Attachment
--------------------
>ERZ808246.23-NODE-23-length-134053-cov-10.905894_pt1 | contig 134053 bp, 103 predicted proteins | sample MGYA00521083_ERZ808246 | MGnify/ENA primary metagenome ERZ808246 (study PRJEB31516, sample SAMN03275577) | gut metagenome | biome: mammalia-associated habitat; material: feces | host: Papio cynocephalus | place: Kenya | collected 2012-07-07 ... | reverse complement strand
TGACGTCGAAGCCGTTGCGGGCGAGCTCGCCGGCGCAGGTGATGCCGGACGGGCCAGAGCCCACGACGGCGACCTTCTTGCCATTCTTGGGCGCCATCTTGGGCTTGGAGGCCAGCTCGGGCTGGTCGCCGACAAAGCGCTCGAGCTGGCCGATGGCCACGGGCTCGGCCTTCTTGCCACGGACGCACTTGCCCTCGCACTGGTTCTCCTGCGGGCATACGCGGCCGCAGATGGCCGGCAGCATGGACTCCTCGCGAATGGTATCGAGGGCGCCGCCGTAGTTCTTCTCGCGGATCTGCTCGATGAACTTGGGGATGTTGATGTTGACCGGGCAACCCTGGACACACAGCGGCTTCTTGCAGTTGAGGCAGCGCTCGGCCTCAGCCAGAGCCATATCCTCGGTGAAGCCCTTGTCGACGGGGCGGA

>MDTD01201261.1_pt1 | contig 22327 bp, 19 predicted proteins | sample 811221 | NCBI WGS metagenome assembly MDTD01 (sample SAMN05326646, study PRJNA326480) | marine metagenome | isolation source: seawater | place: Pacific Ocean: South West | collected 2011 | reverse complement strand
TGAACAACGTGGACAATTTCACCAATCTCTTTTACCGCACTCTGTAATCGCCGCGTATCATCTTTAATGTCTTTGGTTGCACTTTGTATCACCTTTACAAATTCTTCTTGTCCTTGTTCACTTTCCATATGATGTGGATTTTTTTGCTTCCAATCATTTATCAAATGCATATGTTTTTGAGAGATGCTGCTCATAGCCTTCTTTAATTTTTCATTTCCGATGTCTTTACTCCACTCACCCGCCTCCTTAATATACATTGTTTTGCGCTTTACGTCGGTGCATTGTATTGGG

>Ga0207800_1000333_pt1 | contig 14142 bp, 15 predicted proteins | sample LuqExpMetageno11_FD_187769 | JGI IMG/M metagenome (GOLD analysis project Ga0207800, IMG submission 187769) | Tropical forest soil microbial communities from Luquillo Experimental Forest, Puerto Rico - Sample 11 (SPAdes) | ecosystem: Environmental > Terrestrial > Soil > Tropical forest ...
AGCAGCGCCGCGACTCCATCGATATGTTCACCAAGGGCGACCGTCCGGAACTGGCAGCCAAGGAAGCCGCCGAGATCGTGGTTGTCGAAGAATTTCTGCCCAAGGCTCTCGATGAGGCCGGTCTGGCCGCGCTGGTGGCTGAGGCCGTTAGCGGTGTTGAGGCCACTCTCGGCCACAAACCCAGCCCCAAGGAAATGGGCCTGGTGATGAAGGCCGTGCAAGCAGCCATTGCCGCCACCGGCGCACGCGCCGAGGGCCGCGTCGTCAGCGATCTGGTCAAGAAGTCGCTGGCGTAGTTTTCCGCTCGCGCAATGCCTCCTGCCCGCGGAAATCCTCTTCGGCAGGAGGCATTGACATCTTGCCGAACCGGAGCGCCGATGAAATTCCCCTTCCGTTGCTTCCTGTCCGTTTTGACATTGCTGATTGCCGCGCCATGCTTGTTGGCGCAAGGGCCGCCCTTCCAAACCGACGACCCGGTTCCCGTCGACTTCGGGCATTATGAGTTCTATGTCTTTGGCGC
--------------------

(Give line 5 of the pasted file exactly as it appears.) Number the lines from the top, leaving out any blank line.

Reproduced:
>Ga0207800_1000333_pt1 | contig 14142 bp, 15 predicted proteins | sample LuqExpMetageno11_FD_187769 | JGI IMG/M metagenome (GOLD analysis project Ga0207800, IMG submission 187769) | Tropical forest soil microbial communities from Luquillo Experimental Forest, Puerto Rico - Sample 11 (SPAdes) | ecosystem: Environmental > Terrestrial > Soil > Tropical forest ...